MOSCOW - Mikhail Prokhorov, the owner of the New Jersey Nets basketball team and one of Russia's richest tycoons, said Monday he will run against Prime Minister Vladimir Putin in the March presidential election.
The colorful Prokhorov, who has a net worth estimated at $18 billion according to a report by NBC New York, could pose a serious challenge to Putin, whose authority has been dented by alleged widespread fraud during Russia's Dec. 4 parliamentary election.
Justin Lane / EPA, file
Mikhail Prokhorov, one of the owners of the New Jersey Nets, stands outside of a hotel following an NBA board of governors meeting in New York, on 20 October 2011.
Prokhorov, who is 46 and stands 6 feet 8 inches tall, made his fortune in investments and precious metals, NBC New York reported.
He bought the New Jersey Nets in 2010 for a reported price of $200 million.
Putin's party only won about 50 percent of that vote, compared to 64 percent four years ago, and the fraud allegations have allowed opposition parties to successfully mount massive anti-Putin protests in Russia.
On Sunday, President Dmitry Medvedev promised on his Facebook page that the alleged vote fraud will be investigated. But Putin's spokesman, Dmitry Peskov, predicted Monday the probe will show that little vote fraud occurred and that it had no effect on the outcome of the ballot.
That prediction signaled that Putin — who served as Russia's president in 2000-2008 and only became prime minister because of term limits — is holding firm, despite the protests, which have been the largest here since the 1991 collapse of the Soviet Union.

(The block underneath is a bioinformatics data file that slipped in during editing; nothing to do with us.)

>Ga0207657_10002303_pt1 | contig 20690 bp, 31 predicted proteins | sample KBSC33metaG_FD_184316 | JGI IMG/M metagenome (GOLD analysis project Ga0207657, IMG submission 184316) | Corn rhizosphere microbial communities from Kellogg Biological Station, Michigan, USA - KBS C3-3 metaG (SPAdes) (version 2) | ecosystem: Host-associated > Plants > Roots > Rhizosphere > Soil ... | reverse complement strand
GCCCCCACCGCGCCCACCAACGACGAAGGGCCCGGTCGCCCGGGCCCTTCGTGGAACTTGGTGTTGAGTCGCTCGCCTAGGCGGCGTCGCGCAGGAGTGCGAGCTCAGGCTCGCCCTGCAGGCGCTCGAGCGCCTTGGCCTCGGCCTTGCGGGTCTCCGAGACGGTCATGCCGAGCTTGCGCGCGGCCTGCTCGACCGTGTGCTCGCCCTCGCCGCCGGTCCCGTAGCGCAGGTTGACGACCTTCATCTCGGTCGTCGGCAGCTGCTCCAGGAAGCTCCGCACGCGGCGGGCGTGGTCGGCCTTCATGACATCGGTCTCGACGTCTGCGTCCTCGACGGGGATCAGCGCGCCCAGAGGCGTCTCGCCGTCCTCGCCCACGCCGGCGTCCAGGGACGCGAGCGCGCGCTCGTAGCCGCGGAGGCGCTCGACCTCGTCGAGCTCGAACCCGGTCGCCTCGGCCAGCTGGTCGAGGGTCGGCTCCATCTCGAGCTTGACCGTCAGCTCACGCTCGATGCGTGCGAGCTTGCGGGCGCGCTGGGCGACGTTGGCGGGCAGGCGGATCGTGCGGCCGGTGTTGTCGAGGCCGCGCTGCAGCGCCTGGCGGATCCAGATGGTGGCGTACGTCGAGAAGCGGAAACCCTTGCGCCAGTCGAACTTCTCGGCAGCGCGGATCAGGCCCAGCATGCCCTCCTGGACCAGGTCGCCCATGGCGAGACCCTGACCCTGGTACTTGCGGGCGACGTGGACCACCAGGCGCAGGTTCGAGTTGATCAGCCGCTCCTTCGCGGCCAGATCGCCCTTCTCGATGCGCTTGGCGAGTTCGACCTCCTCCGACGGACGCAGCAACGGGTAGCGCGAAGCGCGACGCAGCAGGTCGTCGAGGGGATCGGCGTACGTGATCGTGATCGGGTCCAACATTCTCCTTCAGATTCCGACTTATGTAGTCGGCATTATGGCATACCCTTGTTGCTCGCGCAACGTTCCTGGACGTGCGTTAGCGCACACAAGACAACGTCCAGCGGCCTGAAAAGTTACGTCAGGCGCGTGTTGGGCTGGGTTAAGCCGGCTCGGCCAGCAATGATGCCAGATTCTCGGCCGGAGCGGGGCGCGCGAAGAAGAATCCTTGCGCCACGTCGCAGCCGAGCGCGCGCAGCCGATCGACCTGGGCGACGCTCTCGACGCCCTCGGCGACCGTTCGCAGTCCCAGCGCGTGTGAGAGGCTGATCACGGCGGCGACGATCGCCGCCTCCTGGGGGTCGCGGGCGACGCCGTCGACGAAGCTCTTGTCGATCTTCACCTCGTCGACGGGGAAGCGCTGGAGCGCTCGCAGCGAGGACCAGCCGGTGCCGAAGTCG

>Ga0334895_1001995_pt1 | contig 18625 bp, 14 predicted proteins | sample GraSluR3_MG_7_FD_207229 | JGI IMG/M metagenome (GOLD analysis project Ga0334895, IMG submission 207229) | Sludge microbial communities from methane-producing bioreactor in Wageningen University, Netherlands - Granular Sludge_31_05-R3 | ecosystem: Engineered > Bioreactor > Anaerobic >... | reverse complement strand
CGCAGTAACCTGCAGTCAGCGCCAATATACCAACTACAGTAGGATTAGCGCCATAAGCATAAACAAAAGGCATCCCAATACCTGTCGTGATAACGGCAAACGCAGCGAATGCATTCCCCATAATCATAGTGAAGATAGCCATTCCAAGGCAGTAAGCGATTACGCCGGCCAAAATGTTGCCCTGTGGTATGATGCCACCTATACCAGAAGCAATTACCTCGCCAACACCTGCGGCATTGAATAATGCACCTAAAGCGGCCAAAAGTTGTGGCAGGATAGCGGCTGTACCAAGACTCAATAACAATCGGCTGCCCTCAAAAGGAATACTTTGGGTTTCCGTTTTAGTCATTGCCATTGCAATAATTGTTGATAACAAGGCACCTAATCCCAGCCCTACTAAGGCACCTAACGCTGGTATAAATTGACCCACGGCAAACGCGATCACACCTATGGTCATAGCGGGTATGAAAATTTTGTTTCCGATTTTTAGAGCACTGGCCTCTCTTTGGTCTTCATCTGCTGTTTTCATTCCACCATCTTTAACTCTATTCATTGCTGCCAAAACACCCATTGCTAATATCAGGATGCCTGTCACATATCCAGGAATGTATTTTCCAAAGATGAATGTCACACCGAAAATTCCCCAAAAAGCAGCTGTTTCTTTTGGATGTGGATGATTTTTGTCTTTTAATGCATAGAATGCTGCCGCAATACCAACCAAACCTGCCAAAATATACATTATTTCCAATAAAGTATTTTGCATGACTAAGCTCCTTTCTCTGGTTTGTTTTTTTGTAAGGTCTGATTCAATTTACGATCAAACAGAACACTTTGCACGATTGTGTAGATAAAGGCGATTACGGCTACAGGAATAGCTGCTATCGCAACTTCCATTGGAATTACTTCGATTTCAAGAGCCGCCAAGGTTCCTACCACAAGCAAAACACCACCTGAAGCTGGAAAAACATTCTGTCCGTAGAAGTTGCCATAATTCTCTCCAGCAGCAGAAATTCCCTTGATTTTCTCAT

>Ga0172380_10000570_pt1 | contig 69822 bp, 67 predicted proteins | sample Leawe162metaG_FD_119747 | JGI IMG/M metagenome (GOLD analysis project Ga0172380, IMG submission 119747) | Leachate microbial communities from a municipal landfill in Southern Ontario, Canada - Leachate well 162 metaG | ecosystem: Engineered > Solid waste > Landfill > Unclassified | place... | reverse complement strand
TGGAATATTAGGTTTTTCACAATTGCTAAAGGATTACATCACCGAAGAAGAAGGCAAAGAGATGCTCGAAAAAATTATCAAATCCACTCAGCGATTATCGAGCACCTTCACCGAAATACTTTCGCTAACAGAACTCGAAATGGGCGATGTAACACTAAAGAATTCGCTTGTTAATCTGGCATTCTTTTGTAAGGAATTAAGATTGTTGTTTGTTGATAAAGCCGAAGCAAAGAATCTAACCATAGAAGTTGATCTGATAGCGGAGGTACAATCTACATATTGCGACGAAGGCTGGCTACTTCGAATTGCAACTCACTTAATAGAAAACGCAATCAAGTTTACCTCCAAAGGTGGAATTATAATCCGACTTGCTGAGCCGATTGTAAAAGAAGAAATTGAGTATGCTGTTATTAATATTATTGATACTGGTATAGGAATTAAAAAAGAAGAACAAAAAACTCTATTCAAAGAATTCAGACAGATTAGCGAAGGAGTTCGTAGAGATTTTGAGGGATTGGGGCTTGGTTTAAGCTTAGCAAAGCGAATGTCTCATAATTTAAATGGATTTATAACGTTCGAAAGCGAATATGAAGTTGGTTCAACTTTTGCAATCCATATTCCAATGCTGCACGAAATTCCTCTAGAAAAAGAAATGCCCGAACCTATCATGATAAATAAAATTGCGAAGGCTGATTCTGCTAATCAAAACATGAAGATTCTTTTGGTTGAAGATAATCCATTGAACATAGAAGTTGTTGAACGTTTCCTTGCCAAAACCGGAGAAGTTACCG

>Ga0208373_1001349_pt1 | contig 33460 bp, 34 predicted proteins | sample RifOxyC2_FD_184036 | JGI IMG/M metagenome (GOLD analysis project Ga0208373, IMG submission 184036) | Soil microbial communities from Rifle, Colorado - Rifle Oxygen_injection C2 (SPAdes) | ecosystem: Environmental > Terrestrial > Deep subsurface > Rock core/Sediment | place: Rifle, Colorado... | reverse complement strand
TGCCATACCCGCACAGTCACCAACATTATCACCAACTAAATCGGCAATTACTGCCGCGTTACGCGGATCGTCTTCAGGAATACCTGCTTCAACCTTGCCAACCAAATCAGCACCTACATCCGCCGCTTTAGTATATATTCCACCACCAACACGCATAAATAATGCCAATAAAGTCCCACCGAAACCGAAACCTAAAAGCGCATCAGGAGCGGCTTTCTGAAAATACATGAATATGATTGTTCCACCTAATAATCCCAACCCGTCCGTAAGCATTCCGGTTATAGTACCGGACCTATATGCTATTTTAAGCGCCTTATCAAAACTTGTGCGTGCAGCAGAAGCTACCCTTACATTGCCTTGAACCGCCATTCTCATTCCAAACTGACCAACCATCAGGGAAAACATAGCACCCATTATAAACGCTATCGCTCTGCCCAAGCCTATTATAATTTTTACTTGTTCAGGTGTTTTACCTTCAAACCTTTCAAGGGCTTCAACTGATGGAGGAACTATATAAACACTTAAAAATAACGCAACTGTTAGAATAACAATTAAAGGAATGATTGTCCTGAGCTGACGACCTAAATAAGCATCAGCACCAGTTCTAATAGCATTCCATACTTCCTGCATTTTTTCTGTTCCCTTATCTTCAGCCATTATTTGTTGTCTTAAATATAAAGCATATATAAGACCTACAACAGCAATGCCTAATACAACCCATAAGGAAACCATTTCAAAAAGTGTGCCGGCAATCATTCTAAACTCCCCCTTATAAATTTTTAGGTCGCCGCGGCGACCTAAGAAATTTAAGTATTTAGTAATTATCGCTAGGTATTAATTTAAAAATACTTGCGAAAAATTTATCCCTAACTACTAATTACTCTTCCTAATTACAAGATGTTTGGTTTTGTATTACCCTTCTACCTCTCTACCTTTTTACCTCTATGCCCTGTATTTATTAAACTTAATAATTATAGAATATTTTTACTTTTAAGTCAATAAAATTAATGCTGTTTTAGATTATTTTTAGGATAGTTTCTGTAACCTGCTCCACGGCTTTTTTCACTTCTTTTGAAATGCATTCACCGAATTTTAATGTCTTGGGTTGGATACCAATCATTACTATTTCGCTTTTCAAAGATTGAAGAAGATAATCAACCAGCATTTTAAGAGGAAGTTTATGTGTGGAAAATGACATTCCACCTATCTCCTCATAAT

On Saturday tens of thousands of people in Moscow and smaller numbers in more than 60 other cities protested election fraud and called for an end to Putin's rule.
"The society is waking up," Prokhorov said at his news conference in Moscow.
He will have a good chance of appealing to Russia's growing opposition, which includes prosperous middle-class residents, many of whom are angered by Putin's bid to reclaim the presidency.
Asked whether he is going to join another opposition rally planned later this month in Moscow, Prokhorov wouldn't say, but he added that he agrees with many of the anti-Putin slogans that were shouted out during Saturday's protests.
Prokhorov's presidential bid follows his botched performance in the parliamentary race, when he formed a liberal party under tacit support of the Kremlin, then abandoned the project under what he called Kremlin pressure.
He has personally blamed Vladislav Surkov, a presidential deputy chief of staff, for staging a mutiny within the party's ranks. "I will solve that problem by becoming his boss," Prokhorov said Monday when he was asked whether Surkov could pose obstacles to his presidential bid.
NBC New York and the Associated Press contributed to this report.